That little voice in my head kept telling me the title looked just a bit too familiar and I probably had the book stashed away in the corner of my shelf somewhere.

Sigh...true enough. I dove straight for the lowest shelf right in the back in the second tier row of books hidden behind the first tier in front: ... Married staring out at me from behind. No need to dig it up. I can recognize the typefont for that title anywhere.

I wonder if my mother-in-law will like it?

Monday, October 09, 2006


I waded through two chapters of Feist’s Silverthorn before I gave up and decided to re-immerse myself in Weiner’s bumper issue of Good in Bed and In Her Shoes, although this time, I reread only the former. Going through Feist’s Magician ate up my appetite for fantasy. And suddenly I don’t find myself very interested in most of the kiddy lit on the shelves either. I’d suddenly developed a craving for chic-lit and found myself trawling the bookshelves for some yummy feminine writing I could devour. Sadly my enthusiasm was sorely dampened by my finicky tastes: the books on the shelf were either too cute, or the subject matter too common or I just didn’t like the name of the title or the author.

And so I ended up with these from Kino:

Dogs of Dreamtime: A Story About Second Chances and the Power of Love by Karen Shanley
I Am a Pencil : A Teacher, His Kids, and Their World of Stories by Sam Swope
Fragile Things: Short Fictions and Wonders by Neil Gaiman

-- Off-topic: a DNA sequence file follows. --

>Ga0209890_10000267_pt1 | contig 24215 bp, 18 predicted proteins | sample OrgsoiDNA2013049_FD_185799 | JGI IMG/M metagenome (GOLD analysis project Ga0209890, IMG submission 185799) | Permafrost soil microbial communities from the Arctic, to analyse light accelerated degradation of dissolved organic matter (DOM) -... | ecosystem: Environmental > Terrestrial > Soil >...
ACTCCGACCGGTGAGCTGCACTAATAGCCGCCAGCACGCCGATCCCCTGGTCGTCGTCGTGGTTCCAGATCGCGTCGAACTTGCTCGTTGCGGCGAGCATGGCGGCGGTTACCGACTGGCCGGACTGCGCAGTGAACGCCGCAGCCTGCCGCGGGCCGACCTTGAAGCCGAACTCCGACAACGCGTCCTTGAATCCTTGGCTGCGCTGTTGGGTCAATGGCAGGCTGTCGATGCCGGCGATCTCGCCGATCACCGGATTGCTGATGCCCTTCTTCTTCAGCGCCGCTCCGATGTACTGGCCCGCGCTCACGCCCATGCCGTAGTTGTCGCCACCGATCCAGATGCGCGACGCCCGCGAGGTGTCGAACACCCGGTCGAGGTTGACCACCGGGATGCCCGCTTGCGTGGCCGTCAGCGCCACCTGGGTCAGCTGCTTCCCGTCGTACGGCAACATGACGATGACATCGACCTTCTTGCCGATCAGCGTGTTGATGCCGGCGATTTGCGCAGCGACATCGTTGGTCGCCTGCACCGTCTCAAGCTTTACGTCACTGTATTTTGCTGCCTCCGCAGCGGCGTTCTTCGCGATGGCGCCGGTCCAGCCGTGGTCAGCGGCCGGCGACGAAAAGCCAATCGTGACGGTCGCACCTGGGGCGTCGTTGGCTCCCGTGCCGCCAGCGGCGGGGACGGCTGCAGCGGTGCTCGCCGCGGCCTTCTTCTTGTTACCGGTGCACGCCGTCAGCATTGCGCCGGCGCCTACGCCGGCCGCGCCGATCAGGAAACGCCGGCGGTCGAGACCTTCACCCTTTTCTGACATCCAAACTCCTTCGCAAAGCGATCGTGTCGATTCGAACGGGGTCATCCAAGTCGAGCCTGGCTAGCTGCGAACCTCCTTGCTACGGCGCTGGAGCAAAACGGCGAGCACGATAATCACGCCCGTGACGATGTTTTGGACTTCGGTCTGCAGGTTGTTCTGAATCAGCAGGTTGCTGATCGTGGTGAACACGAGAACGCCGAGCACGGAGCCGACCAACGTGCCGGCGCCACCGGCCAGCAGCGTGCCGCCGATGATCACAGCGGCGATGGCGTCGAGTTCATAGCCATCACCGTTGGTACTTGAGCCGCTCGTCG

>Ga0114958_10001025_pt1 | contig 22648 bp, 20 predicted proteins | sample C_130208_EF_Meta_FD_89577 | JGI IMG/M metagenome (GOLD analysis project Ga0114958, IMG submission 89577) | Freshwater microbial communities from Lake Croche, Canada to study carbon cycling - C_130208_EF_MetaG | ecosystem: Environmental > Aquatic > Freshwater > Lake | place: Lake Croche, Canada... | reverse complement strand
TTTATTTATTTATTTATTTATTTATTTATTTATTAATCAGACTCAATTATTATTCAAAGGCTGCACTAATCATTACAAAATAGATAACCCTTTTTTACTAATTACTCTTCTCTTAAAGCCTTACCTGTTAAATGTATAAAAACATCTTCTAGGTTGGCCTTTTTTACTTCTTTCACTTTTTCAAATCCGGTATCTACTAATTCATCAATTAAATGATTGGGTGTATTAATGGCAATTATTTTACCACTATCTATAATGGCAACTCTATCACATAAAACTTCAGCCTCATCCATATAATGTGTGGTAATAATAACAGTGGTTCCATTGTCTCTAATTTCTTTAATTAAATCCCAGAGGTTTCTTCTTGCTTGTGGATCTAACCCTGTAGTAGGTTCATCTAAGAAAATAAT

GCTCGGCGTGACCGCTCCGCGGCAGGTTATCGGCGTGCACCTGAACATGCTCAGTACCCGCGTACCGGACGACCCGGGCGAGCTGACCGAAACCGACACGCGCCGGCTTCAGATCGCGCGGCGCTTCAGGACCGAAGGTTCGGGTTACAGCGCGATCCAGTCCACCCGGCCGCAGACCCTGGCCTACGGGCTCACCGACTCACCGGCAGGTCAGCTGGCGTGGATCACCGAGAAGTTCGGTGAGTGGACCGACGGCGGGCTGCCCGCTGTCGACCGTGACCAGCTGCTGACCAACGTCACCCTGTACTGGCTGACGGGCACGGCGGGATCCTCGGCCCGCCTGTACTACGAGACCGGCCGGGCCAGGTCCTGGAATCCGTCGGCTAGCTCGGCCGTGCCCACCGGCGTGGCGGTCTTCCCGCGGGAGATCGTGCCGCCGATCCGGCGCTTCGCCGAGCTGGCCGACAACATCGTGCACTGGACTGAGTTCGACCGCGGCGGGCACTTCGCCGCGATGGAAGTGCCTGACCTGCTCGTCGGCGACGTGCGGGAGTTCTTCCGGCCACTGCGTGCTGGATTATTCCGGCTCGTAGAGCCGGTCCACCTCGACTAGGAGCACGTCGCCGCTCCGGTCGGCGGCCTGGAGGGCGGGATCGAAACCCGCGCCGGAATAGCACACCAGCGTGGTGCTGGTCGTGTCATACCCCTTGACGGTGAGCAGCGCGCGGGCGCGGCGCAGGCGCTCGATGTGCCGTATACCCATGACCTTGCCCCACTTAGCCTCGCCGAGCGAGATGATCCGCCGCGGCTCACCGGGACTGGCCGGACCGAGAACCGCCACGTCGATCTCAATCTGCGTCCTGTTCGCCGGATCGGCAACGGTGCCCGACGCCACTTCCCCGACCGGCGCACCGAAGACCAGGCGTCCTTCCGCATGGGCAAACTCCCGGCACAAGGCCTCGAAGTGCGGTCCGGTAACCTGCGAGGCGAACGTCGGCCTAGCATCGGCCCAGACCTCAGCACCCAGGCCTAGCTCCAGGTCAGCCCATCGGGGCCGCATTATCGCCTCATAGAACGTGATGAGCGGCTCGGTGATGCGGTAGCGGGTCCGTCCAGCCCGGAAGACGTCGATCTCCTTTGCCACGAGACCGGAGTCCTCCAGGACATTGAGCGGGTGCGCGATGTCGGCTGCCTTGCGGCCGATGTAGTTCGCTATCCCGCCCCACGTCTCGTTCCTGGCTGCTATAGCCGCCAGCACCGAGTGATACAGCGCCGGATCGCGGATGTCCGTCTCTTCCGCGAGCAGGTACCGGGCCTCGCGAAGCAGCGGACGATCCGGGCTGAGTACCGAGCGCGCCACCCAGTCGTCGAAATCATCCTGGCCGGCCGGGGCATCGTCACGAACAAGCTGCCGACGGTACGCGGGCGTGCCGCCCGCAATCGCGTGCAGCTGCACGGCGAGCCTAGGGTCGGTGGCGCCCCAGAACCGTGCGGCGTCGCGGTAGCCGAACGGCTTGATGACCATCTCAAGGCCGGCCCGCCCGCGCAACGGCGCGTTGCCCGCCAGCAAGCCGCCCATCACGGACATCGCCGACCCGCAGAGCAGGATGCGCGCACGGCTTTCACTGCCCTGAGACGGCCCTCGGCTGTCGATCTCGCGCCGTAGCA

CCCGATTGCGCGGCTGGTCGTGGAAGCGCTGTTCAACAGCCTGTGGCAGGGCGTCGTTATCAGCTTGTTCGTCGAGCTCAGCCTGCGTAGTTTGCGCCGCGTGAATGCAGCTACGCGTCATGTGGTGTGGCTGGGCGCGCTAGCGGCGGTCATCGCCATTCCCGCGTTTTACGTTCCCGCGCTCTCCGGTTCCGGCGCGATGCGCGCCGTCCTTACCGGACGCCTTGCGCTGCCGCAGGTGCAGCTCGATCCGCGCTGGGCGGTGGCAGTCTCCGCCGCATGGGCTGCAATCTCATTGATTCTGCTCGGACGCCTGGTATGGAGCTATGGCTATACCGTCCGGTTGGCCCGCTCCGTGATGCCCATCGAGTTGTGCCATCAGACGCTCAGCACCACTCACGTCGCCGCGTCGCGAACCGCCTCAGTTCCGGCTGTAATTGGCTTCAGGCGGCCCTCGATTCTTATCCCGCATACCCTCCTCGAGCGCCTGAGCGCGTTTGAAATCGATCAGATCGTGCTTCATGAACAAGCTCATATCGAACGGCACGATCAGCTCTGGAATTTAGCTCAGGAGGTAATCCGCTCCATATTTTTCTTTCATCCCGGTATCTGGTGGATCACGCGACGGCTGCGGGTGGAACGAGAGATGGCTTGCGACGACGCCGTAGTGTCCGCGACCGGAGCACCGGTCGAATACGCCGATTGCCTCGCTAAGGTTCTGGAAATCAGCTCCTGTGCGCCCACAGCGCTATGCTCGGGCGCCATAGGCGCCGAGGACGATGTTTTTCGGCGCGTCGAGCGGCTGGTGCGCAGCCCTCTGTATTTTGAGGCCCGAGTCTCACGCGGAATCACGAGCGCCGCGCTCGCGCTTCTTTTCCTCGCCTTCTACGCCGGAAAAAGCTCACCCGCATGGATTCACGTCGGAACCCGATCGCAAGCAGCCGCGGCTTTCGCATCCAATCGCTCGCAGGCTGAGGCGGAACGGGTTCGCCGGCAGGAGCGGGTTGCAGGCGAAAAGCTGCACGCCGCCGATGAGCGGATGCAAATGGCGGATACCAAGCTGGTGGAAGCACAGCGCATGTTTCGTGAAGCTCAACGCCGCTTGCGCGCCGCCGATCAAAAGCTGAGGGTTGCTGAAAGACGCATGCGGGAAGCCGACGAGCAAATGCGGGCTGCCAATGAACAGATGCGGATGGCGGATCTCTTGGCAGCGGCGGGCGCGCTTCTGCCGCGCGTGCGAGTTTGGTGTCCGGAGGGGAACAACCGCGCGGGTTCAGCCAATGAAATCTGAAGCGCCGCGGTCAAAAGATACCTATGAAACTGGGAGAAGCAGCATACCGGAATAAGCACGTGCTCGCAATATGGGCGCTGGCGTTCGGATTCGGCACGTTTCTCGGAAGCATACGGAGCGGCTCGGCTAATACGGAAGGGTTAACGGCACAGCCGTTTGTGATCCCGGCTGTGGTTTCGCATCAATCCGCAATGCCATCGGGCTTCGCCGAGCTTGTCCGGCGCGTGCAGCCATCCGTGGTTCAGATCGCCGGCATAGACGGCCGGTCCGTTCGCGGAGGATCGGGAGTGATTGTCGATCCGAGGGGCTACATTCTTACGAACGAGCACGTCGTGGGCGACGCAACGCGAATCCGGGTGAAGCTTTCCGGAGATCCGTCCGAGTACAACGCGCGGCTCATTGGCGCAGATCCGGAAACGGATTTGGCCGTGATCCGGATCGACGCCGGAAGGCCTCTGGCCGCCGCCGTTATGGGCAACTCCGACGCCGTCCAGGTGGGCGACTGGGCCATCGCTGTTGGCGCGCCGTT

I breezed through I Am A Pencil. Reading about teaching Inner City kids English and what a difficult job teaching really is, reminds me how glad that I am not a teacher. I wouldn’t be a good one. I wouldn’t even be an average one. The greatest contributing factor to this conclusion is that I have no patience, or very little of it.

I have just started on Dogs of Dreamtime. It may be a while before I complete it. Going through books at the rate I do is akin to being a sponge: I absorb the words but the retention rate is minimal. Only a select few remain in my memory. Those that totally blow my mind away are few and far in between but I can count most of these from my kiddy lit category.

I can safely say that I have at least 4 books that I have not touched yet. And still, I’m already thinking of what to buy next. What is it with this obsession for books? Or for owning them? It’s as if I fear that I may run out of books to read. Or that I’ll be stuck somewhere without anything to keep me occupied. I’ve taken my reading a step further by reading in the car at the stop lights or in the jam. It’s a more efficient use of time than getting worked up because I’m only moving two inches as opposed to two meters.

Now if only I could find the space to fit all my books in one location: my house. Now they’re just scattered over at my parents’ as well as a storage location somewhere in Cheras/Kajang, in mothball-filled boxes. I have a feeling I will never see my whole collection in one location; there is just no space.